Here is one more case featuring web design concept by Ernest Asanov. It represents interface design for a website presenting online bakery selling. On the basis of the design solutions it is easy to assume that this is the service positioning itself as a producer of upmarket products which are exclusively hand-made and presumably because of that reason cost higher than average bread in the supermarket. Therefore, the website is designed aimed at particular target audience. As we mentioned in one of our previous articles about benefits of dark background in user interfaces, dark color solutions can form popular associations in visual perception. Dark colors are usually associated with elegance and mystery. Moreover, black is often associated with elegance, formality, prestige and power. This is the style provided by the presented design: dark background, branding element as a central element of a header, strong and clear headline establishing positive emotional message, visual elements enabling immediate perception of the theme and setting strong visual association with tasty pastry, short text block describing basic benefits of the product and clear visible call to action. The designer worked out the solutions that will look attractive and informative for target users wishing to feel the exclusivity and high-quality of the product and able to pay more than average. Therefore, this example also shows the techniques of not only human-centered, but deeper user-centered design.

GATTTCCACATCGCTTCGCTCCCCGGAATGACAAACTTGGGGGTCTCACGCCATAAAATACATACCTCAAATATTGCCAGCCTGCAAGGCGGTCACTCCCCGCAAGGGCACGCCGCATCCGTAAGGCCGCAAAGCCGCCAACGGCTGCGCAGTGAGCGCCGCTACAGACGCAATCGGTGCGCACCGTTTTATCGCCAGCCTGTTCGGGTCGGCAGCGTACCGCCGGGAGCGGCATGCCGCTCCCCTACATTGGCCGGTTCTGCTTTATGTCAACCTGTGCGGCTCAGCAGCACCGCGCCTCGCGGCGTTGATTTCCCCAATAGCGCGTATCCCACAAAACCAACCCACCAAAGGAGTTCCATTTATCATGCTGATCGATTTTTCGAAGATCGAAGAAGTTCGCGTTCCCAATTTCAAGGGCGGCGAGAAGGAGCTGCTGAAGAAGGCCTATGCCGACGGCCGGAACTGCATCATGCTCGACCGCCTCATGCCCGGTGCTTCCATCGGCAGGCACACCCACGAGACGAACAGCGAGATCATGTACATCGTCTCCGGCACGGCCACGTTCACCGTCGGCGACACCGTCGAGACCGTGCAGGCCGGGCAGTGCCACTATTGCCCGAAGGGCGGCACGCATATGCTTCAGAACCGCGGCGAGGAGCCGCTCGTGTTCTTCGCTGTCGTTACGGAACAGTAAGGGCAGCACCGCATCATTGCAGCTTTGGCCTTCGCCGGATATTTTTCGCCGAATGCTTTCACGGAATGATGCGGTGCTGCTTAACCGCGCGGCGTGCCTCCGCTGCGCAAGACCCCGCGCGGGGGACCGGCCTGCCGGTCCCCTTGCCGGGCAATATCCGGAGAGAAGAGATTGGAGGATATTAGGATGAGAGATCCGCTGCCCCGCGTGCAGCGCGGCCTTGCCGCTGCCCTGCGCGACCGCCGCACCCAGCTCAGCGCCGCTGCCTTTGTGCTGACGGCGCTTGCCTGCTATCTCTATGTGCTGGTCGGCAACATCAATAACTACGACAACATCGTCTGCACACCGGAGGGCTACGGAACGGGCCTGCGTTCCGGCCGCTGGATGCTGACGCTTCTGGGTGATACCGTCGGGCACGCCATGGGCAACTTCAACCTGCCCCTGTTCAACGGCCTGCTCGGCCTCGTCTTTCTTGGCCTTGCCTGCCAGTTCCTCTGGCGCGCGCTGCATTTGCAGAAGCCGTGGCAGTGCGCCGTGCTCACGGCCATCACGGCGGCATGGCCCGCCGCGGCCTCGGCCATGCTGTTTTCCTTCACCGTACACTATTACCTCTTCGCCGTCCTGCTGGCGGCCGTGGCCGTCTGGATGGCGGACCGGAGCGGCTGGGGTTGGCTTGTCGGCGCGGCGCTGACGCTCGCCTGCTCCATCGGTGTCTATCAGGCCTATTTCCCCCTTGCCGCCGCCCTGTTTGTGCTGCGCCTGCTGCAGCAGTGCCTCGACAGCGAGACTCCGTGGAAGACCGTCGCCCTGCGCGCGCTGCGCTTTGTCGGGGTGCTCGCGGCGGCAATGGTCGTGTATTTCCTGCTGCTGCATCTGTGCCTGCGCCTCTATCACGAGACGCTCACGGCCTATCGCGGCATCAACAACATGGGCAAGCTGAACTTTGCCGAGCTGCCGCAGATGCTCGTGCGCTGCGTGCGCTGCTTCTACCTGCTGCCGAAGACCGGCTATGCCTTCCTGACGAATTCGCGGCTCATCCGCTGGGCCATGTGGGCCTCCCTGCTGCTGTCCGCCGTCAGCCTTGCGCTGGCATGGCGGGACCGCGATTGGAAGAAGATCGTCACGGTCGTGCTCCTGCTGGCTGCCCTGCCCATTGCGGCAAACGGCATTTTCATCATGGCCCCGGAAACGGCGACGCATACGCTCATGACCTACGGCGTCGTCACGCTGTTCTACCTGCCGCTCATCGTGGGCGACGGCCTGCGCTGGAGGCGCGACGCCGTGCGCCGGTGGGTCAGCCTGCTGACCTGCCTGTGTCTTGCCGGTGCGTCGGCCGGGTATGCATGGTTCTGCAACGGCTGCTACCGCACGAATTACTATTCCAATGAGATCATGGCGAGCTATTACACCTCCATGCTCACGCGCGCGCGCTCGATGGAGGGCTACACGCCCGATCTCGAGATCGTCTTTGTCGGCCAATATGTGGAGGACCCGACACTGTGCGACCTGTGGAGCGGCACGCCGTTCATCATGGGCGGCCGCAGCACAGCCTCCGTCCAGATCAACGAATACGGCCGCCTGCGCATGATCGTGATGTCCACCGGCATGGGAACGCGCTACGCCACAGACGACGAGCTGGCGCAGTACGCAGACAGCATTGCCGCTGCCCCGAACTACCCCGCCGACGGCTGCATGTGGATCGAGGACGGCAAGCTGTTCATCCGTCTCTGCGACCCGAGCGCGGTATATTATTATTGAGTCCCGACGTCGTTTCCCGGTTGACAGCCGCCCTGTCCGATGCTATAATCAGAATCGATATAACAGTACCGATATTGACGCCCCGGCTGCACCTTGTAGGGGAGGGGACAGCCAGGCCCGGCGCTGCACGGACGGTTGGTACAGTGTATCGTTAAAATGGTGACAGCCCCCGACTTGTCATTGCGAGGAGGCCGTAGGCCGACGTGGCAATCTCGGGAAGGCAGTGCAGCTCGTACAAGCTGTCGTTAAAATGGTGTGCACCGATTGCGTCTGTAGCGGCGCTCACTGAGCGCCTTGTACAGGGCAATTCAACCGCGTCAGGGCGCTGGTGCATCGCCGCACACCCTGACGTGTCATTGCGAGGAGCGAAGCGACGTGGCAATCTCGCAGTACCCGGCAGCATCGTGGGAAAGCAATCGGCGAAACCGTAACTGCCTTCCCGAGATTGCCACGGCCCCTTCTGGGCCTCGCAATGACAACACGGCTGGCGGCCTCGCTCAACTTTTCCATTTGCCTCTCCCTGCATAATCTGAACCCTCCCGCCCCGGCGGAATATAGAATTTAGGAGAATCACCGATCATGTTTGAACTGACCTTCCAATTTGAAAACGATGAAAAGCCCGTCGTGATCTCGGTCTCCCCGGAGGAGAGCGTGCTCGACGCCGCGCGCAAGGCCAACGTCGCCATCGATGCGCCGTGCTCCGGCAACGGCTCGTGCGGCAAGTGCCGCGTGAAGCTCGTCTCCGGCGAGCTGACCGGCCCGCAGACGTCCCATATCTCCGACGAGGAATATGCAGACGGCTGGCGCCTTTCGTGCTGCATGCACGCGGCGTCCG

However, supporting previous answers given by other professionals along this question on Quora, it also has to be mentioned that in modern design, especially in digital field like creating applications and websites, human-centered design and user-centred design are most often inter-replaced and used basically as full synonyms. Perhaps that happens because in this sphere most products are created and updated for certain category of users rather than “for all and everybody”. Moreover, users of all the digital products are people, therefore all the solutions should get based on the positions of human-centered design. Certainly it doesn’t mean that universal interfaces cannot be found: they do exist and we apply some of them on daily basis, so they are a good example of general human-centred design that successfully applies knowledge about features typical for great majority of users. However, they are closer to the exceptions which prove the rule.